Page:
Intracellular thiol-disulfide balance is critical for the activity of proteins with functionally important cysteine residues. The tripeptide glutathione (GSH) and oxidoreductases like glutaredoxins (GRXs) and thioredoxins (TRX) help maintain thiol-disulfide balance by catalyzing disulfide exchange reactions and protecting cysteines residues from oxidation by reactive oxygen species (ROS). Mitochondrial GSH metabolism is a key component of cellular thiol redox homeostasis since this organelle is the main source and target of ROS produced from aerobic metabolism. Essential mitochondrial functions such as oxidative phosphorylation, protein import, and Fe-S cluster biogenesis are directly dependent on thiol-disulfide balance. Consequently, disruption of mitochondrial thiol-disulfide balance has been linked to cancer, neurodegenerative diseases, and aging. The long-term objective of this research program is to characterize mitochondrial thiol redox homeostasis using the yeast Saccharomyces cerevisiae as a model system. The mitochondrion is divided by a double membrane into two distinct compartments: the matrix and the intermembrane space (IMS). Redox regulatory systems that govern thiol-disulfide balance in the matrix are well-characterized. However, the mechanisms for thiol-disulfide redox control in the IMS and the role of GSH metabolism in IMS thiol redox pathways represent key gaps in our knowledge of mitochondrial redox systems. The goal of this proposal is to determine the mechanisms for maintaining thiol-disulfide balance in the IMS. GFP-based redox sensors that are targeted to the IMS and matrix have been developed to allow localized thiol redox monitoring via in vivo fluorescence measurements. These sensors equilibrate with the local reduced/oxidized glutathione (GSH:GSSG) pool and register thiol redox changes via disulfide bond formation. To determine how GSH metabolism influences the IMS redox environment, GSH:GSSG exchange between the IMS, matrix, and cytosol under redox stress will be characterized using these sensors and mitochondrial GSH transporters will be identified (Aim 1). Furthermore, the connection between GSH metabolism and thiol- dependent protein import into the IMS will be deciphered by determining how alterations in GSH:GSSG or the IMS protein import machinery influence each other (Aim 2). Finally, additional thiol redox systems/pathways that help maintain IMS thiol redox balance will be identified (Aim 3). By using a molecular genetics approach in a highly tractable organism, these studies will shed new light on thiol redox control pathways in the IMS, with strong implications for disorders involving mitochondrial dysfunction.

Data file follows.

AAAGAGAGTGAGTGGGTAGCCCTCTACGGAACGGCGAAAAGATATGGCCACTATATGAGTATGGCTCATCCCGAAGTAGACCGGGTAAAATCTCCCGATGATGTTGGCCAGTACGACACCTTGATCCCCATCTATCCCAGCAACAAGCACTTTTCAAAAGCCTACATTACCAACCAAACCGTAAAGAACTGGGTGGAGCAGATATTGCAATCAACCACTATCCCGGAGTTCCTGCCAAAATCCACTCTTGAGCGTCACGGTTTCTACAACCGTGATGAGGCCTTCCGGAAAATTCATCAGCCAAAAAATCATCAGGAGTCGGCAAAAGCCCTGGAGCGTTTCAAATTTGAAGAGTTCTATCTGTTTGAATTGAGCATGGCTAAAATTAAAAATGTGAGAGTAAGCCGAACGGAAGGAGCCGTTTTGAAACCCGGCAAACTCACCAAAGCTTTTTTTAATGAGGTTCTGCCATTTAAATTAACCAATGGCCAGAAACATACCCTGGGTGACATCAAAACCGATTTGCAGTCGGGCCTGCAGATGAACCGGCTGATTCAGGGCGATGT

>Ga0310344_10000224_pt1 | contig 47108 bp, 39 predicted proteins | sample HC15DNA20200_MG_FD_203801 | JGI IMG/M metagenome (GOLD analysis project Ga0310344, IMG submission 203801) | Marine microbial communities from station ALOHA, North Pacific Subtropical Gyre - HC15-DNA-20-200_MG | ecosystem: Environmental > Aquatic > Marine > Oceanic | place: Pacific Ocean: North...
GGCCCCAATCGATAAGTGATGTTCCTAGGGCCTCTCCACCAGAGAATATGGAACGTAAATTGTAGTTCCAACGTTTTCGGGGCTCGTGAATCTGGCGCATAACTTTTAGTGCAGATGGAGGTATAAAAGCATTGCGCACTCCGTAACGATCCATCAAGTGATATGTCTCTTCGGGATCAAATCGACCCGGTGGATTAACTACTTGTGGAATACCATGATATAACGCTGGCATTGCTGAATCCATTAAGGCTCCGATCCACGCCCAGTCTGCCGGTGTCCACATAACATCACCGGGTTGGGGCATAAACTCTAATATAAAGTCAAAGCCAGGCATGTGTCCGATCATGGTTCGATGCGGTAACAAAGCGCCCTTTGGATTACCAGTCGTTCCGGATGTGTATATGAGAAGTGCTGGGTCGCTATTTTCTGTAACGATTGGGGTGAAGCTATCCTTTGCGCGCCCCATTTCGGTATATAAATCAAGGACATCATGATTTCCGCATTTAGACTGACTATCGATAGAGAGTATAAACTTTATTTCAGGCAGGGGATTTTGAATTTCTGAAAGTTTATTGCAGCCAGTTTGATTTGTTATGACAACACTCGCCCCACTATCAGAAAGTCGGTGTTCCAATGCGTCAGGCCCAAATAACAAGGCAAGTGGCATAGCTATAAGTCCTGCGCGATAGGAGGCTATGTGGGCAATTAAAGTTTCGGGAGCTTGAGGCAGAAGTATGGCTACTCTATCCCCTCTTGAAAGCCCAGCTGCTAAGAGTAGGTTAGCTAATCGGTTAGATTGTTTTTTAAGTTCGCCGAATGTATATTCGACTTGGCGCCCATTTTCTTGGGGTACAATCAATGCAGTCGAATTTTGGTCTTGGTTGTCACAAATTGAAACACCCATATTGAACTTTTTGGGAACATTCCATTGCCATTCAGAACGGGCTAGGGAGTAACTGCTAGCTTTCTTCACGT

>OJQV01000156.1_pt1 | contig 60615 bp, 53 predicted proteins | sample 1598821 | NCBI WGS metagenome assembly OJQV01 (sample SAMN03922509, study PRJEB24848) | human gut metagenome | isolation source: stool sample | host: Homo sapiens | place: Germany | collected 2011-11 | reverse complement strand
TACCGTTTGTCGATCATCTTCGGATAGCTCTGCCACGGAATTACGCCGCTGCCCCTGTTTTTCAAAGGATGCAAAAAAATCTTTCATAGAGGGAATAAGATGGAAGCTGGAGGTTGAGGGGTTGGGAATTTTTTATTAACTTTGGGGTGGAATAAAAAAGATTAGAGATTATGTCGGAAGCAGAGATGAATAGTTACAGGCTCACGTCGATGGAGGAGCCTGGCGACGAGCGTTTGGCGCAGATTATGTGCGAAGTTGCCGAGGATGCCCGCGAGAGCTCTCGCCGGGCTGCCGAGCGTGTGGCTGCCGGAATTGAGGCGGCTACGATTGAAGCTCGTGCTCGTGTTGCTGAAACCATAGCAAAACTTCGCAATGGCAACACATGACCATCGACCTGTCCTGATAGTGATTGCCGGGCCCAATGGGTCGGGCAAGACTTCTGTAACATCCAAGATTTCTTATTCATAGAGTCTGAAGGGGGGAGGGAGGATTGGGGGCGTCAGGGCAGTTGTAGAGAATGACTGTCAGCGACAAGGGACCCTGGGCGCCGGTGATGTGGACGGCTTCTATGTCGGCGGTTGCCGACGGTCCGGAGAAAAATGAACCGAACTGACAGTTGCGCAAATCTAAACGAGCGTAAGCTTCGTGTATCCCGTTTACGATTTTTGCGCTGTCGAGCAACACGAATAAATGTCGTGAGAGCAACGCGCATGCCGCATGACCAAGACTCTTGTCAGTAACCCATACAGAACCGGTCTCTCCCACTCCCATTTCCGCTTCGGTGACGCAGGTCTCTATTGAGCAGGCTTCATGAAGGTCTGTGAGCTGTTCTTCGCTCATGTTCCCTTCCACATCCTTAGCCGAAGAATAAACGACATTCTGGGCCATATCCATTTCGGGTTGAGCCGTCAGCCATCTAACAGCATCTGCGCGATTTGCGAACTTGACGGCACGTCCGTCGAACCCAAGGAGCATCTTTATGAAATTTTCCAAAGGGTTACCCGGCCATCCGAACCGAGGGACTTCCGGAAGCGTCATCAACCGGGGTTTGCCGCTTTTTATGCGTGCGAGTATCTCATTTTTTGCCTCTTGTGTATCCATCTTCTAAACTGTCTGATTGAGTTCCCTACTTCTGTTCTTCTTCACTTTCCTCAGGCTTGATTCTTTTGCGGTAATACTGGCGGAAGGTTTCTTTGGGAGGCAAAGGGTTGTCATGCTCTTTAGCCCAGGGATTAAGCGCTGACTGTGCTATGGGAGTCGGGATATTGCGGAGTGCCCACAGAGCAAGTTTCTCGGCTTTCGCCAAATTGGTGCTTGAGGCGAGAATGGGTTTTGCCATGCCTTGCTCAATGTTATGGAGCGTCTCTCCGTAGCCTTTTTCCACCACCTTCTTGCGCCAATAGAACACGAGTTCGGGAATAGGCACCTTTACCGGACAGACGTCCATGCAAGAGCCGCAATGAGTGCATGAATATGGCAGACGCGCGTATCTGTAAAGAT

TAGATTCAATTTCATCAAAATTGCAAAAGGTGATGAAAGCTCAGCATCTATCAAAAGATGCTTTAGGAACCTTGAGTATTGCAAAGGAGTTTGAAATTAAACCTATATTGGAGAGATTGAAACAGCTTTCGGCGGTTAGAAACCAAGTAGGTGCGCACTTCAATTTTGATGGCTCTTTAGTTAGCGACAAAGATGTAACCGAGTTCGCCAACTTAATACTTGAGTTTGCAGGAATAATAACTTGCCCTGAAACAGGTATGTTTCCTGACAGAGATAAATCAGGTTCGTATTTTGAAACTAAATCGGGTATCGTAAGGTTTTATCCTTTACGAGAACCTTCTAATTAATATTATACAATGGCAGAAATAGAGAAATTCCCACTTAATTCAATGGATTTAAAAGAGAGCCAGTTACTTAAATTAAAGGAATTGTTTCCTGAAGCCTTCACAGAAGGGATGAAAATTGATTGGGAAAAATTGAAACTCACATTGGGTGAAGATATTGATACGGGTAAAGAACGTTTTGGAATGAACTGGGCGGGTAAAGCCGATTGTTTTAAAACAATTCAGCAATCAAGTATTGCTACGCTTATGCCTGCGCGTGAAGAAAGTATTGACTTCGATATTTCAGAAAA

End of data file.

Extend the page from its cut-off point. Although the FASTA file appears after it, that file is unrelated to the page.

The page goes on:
The mitochondrion plays a pivotal role in cellular energy production, so disruption of thiol redox homeostasis in this organelle can be deleterious. Mitochondrial thiol-disulfide imbalance is linked to numerous human diseases including cancer, neurodegenerative diseases, alcoholic liver disease, and aging. The experiments outlined in this proposal will aid in the development of therapies for treating mitochondrial disease and dysfunction by providing a better understanding of the factors controlling thiol redox status in this organelle.
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